Interview: Honey Money author Catherine Hakim

By Louisa Emery on August 31, 2011 2:55 PM |

catherine hakim142.jpgDressing to impress has taken a back seat according the Dr Catherine Hakim and it is about time we realised its value.

The social scientist has just had her book Honey Money: The Power Of Erotic Capital published and it's raised the hackles of professional women, including those writing in the national press.

Dr Hakim said: "Comments have been very negative. I have been really surprised by the reactions, people have been quite personal. I'm arguing that women have to exploit their erotic capital to catch up with men who have been profiting from knowing how to exploit it.

"When people meet you for the first time there is an instant reaction and it has nothing to do with background or class or academic achievements.

"People form an opinion about you within the first 30 seconds of meeting you. It is about being positive in that first 30 seconds. It's a factor in life and I see no point pretending it isn't."

Dr Hakim is a based at the London School of Economics. Her book is an academic text rather than a self help book and she coined the term erotic currency.

The study began life as a paper published in the European Sociological Review. Accused by some reviewers of adopting a '50s attitude she argues the opposite.

"Erotic capital is more important now," she said. "As society gets richer we can afford more luxuries and the demand for luxuries increases.

"Looking good is one of those luxuries and there will be a rising demand for people to look attractive as well as be intelligent.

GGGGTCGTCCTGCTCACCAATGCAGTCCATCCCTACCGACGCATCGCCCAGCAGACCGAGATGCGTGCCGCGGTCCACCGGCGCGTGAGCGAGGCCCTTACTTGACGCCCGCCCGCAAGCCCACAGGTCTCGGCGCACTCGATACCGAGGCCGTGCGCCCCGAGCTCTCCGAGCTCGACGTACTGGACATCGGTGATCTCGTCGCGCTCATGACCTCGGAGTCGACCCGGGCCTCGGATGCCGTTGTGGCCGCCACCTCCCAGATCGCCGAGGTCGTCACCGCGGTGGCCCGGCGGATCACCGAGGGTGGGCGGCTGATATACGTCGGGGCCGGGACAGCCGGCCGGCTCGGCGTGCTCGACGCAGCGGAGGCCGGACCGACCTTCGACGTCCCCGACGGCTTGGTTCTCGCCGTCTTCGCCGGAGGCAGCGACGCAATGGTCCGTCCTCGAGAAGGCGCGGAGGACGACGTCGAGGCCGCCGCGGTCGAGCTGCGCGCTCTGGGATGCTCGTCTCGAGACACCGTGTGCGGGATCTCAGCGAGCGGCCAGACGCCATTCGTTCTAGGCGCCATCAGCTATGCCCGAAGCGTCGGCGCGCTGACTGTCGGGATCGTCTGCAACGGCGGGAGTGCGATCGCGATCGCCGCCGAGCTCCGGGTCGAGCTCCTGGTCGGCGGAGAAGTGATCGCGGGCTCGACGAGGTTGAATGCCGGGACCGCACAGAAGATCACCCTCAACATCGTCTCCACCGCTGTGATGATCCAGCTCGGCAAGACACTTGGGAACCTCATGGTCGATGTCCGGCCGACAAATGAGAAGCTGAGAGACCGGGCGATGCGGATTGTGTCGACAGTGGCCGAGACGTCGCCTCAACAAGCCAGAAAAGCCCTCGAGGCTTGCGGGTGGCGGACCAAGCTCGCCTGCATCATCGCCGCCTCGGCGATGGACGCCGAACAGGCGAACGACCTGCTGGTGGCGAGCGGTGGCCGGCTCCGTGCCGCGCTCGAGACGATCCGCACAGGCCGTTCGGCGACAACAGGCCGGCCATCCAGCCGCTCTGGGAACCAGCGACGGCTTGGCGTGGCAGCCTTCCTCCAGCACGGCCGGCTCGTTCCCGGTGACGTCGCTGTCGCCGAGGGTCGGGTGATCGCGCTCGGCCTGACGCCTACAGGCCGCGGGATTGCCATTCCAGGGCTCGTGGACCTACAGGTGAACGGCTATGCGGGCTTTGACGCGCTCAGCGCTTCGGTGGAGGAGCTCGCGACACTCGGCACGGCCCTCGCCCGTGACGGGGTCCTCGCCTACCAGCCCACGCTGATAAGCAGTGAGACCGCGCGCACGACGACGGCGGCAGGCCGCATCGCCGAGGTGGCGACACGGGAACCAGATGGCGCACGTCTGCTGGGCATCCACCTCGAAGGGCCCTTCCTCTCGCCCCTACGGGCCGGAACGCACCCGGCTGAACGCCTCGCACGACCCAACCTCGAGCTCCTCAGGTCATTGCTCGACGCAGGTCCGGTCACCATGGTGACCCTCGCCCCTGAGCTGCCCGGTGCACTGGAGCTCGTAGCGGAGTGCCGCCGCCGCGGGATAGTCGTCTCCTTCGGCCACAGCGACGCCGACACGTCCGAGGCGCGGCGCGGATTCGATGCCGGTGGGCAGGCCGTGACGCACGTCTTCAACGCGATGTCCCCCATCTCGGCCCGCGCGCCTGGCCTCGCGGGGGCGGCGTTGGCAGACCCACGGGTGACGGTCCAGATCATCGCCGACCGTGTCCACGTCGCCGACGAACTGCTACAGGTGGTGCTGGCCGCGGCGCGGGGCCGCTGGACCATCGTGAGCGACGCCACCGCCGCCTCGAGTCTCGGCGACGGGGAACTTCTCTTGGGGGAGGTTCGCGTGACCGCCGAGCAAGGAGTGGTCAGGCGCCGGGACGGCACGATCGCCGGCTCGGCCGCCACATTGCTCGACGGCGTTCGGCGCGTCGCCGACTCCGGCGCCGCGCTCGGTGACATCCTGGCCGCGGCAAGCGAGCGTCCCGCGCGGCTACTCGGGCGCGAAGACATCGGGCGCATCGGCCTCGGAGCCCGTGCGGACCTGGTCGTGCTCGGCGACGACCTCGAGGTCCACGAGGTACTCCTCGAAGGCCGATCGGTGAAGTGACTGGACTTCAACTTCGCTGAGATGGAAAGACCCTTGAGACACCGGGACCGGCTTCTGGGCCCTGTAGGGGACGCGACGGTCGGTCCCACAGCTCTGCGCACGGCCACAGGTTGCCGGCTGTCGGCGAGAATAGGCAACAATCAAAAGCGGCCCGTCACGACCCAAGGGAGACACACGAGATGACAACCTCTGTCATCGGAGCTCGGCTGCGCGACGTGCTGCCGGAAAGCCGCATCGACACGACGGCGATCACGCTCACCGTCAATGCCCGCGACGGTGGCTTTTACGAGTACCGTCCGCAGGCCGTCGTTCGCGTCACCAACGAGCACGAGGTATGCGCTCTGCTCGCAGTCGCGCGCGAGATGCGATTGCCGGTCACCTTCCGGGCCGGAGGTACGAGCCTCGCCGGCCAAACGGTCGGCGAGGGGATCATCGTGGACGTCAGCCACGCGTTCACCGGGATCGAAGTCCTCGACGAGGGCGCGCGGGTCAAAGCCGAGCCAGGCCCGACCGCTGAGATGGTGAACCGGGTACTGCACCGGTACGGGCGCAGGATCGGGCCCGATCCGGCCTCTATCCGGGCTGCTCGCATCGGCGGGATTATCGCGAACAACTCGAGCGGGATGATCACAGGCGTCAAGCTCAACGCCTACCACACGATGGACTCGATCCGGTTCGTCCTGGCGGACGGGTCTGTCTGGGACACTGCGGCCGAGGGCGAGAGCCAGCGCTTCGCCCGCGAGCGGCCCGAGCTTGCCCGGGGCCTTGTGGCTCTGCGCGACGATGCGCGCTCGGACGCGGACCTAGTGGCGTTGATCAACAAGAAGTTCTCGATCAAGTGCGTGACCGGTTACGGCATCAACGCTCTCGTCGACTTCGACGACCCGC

"Women have been holding back because focusing on your looks has been considered superfluous and shallow and young people, who can extract the highest value from their looks, are more likely not to bother with them. Fresh out of university all focus is on mind, brain and intellect."

She said she has found readers respond differently to her work around the world. In the US the title of her book is .Erotic Capital: The Power Of Attraction In The Boardroom And The Bedroom, which she believes more closely reflects her message. She also believes it is a matter of changing our ingrained outlook.

She said: "It isn't the taboo subject it is here in Brazil, Italy, France or Spain. Why? Partly feminism. Feminists are anti good looks. There is a big difference trading on your looks when it's the only thing you have. Now women have a choice. You can have education and qualifications and also trade on your looks. Men exploit their erotic capital more systematically - they know their worth. Men bargain harder and women sit back and wait for rewards. It is the waiting to be asked to dance mentality."

For Wharf women, whose dominant office outfit remains the black or grey suit, Dr Hakim has some advice.

She said: "Some women look good in black but it is much more noticeable when they wear a coloured dress, some jewellery and have well cut hair. I'm appalled when women do their make up on the train. No-one is ever ugly. It's just a matter of presentation and making the best of what is good, working with what you have got."

Honey Money: The Power Of Erotic Capital is published by Allen Lane, £20.